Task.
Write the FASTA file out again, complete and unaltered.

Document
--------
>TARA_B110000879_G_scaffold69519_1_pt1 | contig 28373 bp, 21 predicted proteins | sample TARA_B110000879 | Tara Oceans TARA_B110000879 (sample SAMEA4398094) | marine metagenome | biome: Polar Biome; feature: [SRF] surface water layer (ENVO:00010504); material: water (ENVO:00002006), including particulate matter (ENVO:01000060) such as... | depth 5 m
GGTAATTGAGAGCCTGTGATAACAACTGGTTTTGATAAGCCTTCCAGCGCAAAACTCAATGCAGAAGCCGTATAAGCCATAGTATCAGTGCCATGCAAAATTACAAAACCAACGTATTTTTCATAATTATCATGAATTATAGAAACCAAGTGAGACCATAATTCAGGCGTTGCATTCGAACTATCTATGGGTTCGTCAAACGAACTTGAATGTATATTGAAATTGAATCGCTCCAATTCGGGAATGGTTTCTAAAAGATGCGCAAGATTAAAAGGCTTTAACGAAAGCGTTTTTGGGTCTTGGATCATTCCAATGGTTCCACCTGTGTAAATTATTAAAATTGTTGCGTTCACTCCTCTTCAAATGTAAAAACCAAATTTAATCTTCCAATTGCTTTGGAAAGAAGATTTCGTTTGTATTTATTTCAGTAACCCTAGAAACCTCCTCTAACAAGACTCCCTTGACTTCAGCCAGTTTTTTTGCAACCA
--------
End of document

>TARA_B110000879_G_scaffold69519_1_pt1 | contig 28373 bp, 21 predicted proteins | sample TARA_B110000879 | Tara Oceans TARA_B110000879 (sample SAMEA4398094) | marine metagenome | biome: Polar Biome; feature: [SRF] surface water layer (ENVO:00010504); material: water (ENVO:00002006), including particulate matter (ENVO:01000060) such as... | depth 5 m
GGTAATTGAGAGCCTGTGATAACAACTGGTTTTGATAAGCCTTCCAGCGCAAAACTCAATGCAGAAGCCGTATAAGCCATAGTATCAGTGCCATGCAAAATTACAAAACCAACGTATTTTTCATAATTATCATGAATTATAGAAACCAAGTGAGACCATAATTCAGGCGTTGCATTCGAACTATCTATGGGTTCGTCAAACGAACTTGAATGTATATTGAAATTGAATCGCTCCAATTCGGGAATGGTTTCTAAAAGATGCGCAAGATTAAAAGGCTTTAACGAAAGCGTTTTTGGGTCTTGGATCATTCCAATGGTTCCACCTGTGTAAATTATTAAAATTGTTGCGTTCACTCCTCTTCAAATGTAAAAACCAAATTTAATCTTCCAATTGCTTTGGAAAGAAGATTTCGTTTGTATTTATTTCAGTAACCCTAGAAACCTCCTCTAACAAGACTCCCTTGACTTCAGCCAGTTTTTTTGCAACCA